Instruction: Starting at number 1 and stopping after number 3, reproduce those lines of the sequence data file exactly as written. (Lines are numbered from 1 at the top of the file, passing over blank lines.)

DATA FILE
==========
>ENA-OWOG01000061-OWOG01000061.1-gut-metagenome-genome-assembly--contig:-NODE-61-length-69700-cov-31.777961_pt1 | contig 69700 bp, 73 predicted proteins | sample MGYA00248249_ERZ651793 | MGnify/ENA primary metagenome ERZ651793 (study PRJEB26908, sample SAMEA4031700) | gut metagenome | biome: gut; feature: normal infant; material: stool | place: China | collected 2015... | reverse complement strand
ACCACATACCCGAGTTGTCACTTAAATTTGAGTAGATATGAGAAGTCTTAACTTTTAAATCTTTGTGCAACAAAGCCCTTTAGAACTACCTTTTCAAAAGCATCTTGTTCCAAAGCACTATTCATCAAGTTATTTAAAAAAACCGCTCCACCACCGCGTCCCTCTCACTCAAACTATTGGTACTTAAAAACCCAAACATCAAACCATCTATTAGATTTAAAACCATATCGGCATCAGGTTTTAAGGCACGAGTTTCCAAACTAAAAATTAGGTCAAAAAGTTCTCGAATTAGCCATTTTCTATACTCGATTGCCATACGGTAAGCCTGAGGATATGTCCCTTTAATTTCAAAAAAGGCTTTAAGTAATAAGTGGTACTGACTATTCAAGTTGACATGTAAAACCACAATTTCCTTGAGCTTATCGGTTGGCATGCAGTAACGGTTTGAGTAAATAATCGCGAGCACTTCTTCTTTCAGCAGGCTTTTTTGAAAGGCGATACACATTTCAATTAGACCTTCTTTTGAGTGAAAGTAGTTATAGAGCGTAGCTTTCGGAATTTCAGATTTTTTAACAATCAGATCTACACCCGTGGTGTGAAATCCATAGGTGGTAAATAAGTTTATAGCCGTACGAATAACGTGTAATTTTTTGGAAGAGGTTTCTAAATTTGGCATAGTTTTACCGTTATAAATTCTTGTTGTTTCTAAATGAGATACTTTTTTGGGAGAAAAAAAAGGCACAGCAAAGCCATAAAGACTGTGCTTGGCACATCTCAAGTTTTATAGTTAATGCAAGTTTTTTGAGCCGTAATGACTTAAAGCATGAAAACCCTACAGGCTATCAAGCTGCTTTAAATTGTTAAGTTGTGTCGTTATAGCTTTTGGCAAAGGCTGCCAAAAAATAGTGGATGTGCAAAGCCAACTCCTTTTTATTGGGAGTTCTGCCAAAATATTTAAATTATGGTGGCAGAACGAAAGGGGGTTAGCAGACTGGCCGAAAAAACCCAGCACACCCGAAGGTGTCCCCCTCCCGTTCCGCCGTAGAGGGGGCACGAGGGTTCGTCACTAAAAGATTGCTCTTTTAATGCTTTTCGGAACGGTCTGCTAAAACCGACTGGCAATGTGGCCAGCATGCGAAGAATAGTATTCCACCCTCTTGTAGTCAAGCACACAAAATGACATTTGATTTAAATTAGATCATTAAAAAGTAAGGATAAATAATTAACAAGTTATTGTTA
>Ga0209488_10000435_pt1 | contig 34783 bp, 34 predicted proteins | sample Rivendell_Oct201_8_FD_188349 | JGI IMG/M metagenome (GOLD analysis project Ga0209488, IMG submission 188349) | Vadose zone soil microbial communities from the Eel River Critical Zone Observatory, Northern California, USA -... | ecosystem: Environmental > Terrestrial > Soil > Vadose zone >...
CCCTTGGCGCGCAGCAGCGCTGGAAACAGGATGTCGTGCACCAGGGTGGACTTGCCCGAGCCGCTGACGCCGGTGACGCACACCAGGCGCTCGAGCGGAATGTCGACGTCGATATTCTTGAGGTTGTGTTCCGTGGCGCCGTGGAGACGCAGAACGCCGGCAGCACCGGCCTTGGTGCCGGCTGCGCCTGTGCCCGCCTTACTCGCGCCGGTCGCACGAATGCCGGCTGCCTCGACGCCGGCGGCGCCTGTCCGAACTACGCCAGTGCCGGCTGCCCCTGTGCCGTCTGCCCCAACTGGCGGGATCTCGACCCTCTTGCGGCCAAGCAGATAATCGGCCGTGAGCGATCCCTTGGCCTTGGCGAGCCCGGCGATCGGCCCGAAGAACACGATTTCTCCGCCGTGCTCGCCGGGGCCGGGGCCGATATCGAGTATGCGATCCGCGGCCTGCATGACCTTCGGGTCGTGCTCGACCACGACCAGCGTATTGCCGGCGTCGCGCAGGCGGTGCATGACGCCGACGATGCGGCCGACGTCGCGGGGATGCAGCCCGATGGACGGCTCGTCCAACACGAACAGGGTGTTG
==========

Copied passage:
>ENA-OWOG01000061-OWOG01000061.1-gut-metagenome-genome-assembly--contig:-NODE-61-length-69700-cov-31.777961_pt1 | contig 69700 bp, 73 predicted proteins | sample MGYA00248249_ERZ651793 | MGnify/ENA primary metagenome ERZ651793 (study PRJEB26908, sample SAMEA4031700) | gut metagenome | biome: gut; feature: normal infant; material: stool | place: China | collected 2015... | reverse complement strand
ACCACATACCCGAGTTGTCACTTAAATTTGAGTAGATATGAGAAGTCTTAACTTTTAAATCTTTGTGCAACAAAGCCCTTTAGAACTACCTTTTCAAAAGCATCTTGTTCCAAAGCACTATTCATCAAGTTATTTAAAAAAACCGCTCCACCACCGCGTCCCTCTCACTCAAACTATTGGTACTTAAAAACCCAAACATCAAACCATCTATTAGATTTAAAACCATATCGGCATCAGGTTTTAAGGCACGAGTTTCCAAACTAAAAATTAGGTCAAAAAGTTCTCGAATTAGCCATTTTCTATACTCGATTGCCATACGGTAAGCCTGAGGATATGTCCCTTTAATTTCAAAAAAGGCTTTAAGTAATAAGTGGTACTGACTATTCAAGTTGACATGTAAAACCACAATTTCCTTGAGCTTATCGGTTGGCATGCAGTAACGGTTTGAGTAAATAATCGCGAGCACTTCTTCTTTCAGCAGGCTTTTTTGAAAGGCGATACACATTTCAATTAGACCTTCTTTTGAGTGAAAGTAGTTATAGAGCGTAGCTTTCGGAATTTCAGATTTTTTAACAATCAGATCTACACCCGTGGTGTGAAATCCATAGGTGGTAAATAAGTTTATAGCCGTACGAATAACGTGTAATTTTTTGGAAGAGGTTTCTAAATTTGGCATAGTTTTACCGTTATAAATTCTTGTTGTTTCTAAATGAGATACTTTTTTGGGAGAAAAAAAAGGCACAGCAAAGCCATAAAGACTGTGCTTGGCACATCTCAAGTTTTATAGTTAATGCAAGTTTTTTGAGCCGTAATGACTTAAAGCATGAAAACCCTACAGGCTATCAAGCTGCTTTAAATTGTTAAGTTGTGTCGTTATAGCTTTTGGCAAAGGCTGCCAAAAAATAGTGGATGTGCAAAGCCAACTCCTTTTTATTGGGAGTTCTGCCAAAATATTTAAATTATGGTGGCAGAACGAAAGGGGGTTAGCAGACTGGCCGAAAAAACCCAGCACACCCGAAGGTGTCCCCCTCCCGTTCCGCCGTAGAGGGGGCACGAGGGTTCGTCACTAAAAGATTGCTCTTTTAATGCTTTTCGGAACGGTCTGCTAAAACCGACTGGCAATGTGGCCAGCATGCGAAGAATAGTATTCCACCCTCTTGTAGTCAAGCACACAAAATGACATTTGATTTAAATTAGATCATTAAAAAGTAAGGATAAATAATTAACAAGTTATTGTTA
>Ga0209488_10000435_pt1 | contig 34783 bp, 34 predicted proteins | sample Rivendell_Oct201_8_FD_188349 | JGI IMG/M metagenome (GOLD analysis project Ga0209488, IMG submission 188349) | Vadose zone soil microbial communities from the Eel River Critical Zone Observatory, Northern California, USA -... | ecosystem: Environmental > Terrestrial > Soil > Vadose zone >...